Michigan State suing ESPN over request of records involving sexual assault case

Vincent Frank
Dec 5, 2015; Indianapolis, IN, USA; A helmet is raised in celebration after the Michigan State Spartans defeated the Iowa Hawkeyes in the Big Ten Conference football championship game at Lucas Oil Stadium. Mandatory Credit: Brian Spurlock-USA TODAY Sports
Brian Spurlock-USA TODAY Sports

Earlier this year, the Michigan State football program announced that it suspended three unnamed football players who were being investigated for sexual assault. Per Michigan state, the players’ names were kept secret at the request of the local prosecutor’s office.

This didn’t stop multiple media outlets from requesting information related to this investigation under the guise of the Freedom of Information Act (FOIA).

Now, feeling somewhat blindsided by the investigation and the media itself attempting to find out pertinent information, Michigan State is suing ESPN over its FOIA request.

“MSU argues in a court filing that it has been put in an “impossible position” because Ingham County Prosecutor Carol Siemon’s office asked the university to withhold the records and ESPN asked for them to be released,” the Lansing State Journal reported on Tuesday. “An ESPN Inc. reporter submitted a Freedom of Information Act request with the university Feb. 10 seeking all police reports containing allegations of sexual assault since Dec. 10, 2016, as well as records of arrests made between Feb. 6 and Feb. 9, according to court documents.”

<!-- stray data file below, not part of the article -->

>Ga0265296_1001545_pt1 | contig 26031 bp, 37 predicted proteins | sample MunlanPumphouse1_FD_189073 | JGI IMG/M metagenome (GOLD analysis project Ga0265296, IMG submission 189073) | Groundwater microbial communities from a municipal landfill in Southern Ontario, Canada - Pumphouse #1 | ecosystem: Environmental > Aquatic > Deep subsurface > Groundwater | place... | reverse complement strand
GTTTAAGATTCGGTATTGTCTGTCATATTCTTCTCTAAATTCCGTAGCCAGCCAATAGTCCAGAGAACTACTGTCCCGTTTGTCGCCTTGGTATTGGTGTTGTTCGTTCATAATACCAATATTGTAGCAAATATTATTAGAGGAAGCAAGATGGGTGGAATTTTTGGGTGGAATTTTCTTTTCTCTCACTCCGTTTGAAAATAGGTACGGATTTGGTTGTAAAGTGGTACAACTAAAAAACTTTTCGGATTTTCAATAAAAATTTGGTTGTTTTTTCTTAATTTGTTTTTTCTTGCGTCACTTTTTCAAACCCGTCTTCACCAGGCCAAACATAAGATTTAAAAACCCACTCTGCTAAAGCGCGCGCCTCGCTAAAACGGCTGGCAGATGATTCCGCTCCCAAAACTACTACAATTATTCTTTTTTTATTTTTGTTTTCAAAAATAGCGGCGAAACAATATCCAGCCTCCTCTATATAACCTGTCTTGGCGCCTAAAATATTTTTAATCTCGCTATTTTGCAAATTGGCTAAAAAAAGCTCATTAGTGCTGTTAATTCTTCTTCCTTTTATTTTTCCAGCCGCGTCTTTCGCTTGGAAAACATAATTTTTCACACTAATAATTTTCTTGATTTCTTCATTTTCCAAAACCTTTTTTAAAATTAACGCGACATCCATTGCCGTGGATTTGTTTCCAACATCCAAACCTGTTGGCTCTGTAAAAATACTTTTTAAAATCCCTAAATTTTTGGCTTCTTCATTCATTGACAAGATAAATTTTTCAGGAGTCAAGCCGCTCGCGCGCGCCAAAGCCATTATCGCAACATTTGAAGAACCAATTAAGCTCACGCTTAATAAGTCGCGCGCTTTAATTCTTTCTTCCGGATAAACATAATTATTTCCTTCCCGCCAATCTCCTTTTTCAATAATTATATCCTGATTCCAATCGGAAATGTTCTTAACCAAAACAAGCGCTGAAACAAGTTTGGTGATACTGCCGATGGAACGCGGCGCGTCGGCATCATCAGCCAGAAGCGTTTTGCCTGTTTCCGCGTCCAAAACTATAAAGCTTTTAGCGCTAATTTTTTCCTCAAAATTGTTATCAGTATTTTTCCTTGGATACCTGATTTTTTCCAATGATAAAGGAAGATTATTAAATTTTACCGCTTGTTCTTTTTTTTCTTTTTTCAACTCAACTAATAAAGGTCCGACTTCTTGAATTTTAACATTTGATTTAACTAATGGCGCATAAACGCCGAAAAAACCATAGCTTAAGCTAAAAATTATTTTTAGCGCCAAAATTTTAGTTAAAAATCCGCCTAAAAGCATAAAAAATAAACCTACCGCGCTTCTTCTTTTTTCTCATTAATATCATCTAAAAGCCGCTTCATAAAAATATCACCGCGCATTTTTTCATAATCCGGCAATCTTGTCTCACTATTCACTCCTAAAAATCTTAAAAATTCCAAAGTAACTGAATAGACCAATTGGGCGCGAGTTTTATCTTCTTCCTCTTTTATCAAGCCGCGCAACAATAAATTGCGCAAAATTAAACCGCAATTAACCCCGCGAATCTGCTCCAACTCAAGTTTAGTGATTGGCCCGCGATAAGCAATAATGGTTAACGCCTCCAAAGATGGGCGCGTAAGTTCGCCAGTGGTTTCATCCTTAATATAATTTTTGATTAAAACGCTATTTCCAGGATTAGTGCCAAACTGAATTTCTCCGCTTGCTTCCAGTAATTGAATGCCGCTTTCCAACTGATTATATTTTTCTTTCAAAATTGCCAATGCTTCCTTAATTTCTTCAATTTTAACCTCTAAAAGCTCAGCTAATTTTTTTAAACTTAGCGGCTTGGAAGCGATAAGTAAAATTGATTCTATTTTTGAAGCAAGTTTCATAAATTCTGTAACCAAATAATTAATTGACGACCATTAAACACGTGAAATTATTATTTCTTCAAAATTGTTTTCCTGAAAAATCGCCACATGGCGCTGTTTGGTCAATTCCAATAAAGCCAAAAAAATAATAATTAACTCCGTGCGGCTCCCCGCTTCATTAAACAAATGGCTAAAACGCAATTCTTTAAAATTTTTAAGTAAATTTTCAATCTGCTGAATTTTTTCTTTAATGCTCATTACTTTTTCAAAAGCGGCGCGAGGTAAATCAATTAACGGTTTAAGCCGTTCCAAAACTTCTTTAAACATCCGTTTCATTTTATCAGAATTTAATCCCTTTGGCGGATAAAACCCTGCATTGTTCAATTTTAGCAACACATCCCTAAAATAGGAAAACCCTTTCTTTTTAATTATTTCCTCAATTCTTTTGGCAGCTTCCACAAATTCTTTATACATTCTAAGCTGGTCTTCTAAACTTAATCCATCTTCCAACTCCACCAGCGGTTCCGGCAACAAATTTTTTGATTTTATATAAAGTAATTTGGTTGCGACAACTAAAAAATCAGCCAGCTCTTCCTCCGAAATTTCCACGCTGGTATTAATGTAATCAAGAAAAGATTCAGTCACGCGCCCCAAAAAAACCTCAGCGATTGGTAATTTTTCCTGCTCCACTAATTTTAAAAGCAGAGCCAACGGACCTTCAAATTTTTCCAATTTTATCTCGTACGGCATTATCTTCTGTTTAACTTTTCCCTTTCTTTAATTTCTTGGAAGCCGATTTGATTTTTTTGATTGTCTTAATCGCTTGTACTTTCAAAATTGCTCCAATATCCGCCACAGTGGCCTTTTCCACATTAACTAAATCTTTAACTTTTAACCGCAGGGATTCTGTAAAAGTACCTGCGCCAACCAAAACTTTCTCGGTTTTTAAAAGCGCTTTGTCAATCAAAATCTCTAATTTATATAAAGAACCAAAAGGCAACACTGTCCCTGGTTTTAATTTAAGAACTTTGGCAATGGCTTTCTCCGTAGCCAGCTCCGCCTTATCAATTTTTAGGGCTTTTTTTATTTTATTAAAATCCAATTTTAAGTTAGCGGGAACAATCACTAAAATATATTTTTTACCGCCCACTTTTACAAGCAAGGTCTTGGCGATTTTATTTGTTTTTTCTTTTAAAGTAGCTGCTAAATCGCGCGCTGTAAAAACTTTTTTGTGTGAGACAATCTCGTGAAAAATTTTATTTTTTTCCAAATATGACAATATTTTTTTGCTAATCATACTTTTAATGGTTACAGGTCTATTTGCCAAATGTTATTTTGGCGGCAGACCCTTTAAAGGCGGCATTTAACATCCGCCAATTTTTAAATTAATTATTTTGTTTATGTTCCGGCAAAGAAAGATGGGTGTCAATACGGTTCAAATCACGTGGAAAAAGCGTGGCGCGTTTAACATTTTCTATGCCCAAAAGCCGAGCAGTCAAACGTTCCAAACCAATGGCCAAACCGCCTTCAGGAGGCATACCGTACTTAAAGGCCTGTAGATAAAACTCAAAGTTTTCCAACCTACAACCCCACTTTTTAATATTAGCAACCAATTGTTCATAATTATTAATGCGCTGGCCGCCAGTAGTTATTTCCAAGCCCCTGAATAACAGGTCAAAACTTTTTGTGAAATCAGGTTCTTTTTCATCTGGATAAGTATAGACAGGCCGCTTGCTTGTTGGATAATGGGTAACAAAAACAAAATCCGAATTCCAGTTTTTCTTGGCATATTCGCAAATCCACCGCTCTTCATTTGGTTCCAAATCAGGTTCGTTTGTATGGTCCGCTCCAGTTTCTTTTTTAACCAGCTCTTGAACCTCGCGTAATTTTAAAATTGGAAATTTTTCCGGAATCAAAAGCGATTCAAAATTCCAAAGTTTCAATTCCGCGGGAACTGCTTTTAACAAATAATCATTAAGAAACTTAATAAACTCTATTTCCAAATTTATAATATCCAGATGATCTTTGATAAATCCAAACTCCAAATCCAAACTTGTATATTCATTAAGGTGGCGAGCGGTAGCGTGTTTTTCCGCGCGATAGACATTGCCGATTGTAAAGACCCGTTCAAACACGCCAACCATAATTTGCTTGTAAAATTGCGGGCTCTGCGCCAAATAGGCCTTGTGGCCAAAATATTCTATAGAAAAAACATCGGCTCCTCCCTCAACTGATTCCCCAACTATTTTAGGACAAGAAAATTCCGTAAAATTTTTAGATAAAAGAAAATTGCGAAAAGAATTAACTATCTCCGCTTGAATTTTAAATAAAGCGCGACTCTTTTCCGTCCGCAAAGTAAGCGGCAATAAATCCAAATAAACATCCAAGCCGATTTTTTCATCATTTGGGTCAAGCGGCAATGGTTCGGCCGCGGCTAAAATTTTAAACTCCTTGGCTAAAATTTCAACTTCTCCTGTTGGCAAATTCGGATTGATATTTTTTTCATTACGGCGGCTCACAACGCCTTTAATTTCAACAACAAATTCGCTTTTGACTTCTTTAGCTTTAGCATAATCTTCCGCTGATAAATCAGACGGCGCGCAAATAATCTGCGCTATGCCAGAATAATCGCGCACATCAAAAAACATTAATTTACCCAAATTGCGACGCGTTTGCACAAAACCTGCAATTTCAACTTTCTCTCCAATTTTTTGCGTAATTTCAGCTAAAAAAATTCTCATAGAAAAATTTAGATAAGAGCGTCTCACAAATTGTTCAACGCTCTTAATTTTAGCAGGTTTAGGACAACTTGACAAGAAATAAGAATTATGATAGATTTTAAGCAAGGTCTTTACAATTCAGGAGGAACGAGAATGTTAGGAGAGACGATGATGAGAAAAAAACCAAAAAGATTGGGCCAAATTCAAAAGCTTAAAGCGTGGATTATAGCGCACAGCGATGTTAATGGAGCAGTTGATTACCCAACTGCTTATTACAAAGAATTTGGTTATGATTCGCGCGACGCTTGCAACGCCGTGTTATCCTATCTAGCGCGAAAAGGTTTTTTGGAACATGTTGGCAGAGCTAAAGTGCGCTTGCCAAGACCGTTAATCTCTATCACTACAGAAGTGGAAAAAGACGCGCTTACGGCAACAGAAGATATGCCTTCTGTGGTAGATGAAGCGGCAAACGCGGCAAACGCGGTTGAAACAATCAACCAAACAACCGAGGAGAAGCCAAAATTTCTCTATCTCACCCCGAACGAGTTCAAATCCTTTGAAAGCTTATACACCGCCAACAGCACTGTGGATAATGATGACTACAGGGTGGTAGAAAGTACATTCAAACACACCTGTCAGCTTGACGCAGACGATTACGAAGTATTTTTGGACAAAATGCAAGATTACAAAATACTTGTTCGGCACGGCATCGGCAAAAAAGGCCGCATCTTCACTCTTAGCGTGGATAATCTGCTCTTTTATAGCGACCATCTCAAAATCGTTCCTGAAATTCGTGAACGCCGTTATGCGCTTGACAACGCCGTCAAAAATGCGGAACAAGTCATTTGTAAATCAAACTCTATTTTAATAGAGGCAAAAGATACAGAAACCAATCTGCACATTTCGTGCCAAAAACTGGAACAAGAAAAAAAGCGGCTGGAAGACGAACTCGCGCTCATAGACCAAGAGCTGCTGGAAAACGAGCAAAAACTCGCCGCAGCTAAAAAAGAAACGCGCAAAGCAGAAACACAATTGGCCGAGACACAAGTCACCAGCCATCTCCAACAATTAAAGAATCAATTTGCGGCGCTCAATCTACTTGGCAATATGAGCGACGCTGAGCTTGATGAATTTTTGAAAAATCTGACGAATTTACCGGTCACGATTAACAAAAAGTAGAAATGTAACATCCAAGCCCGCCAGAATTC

Interestingly enough, the State Journal itself is one of the media outlets that has attempted to receive further information from the investigation through the FOIA.

Some will conclude that this is Michigan State’s way of keeping the public in the dark about three football players that have been accused of and are under investigation for sexual assault. Though, if the local authorities requested that those under investigation be left nameless, it would stand to reason that Michigan State might follow along with those demands.

The interesting dynamic here is that Michigan State did release some documents to ESPN before local authorities stepped in and asked the university to hold the rest back. The fear there was that any public knowledge would potentially stunt the investigation itself.

“Specifically, Michigan State is asking the court if it can point to an existing FOIA exemption relating to active police investigations to withhold police reports requested by ESPN,” Yahoo Sports noted. “The prosecution, which has yet to make a decision whether or not to file charges in the case, has requested as such.”

It is not rare for authorities to demand an exemption to FOIA if they think the case they are investigating will be negatively impacted. The entire idea behind the Freedom of Information Act — signed into law by then President Lyndon B. Johnson in 1966 — is to give both the media and the public the ability to see for themselves relevant information pertaining to important events and investigations.

We’re not too sure how this is all going to play out. Though, there will be information released to the public either when charges are filed or when the Michigan State football team (minus these three suspended players) take to the field in the fall.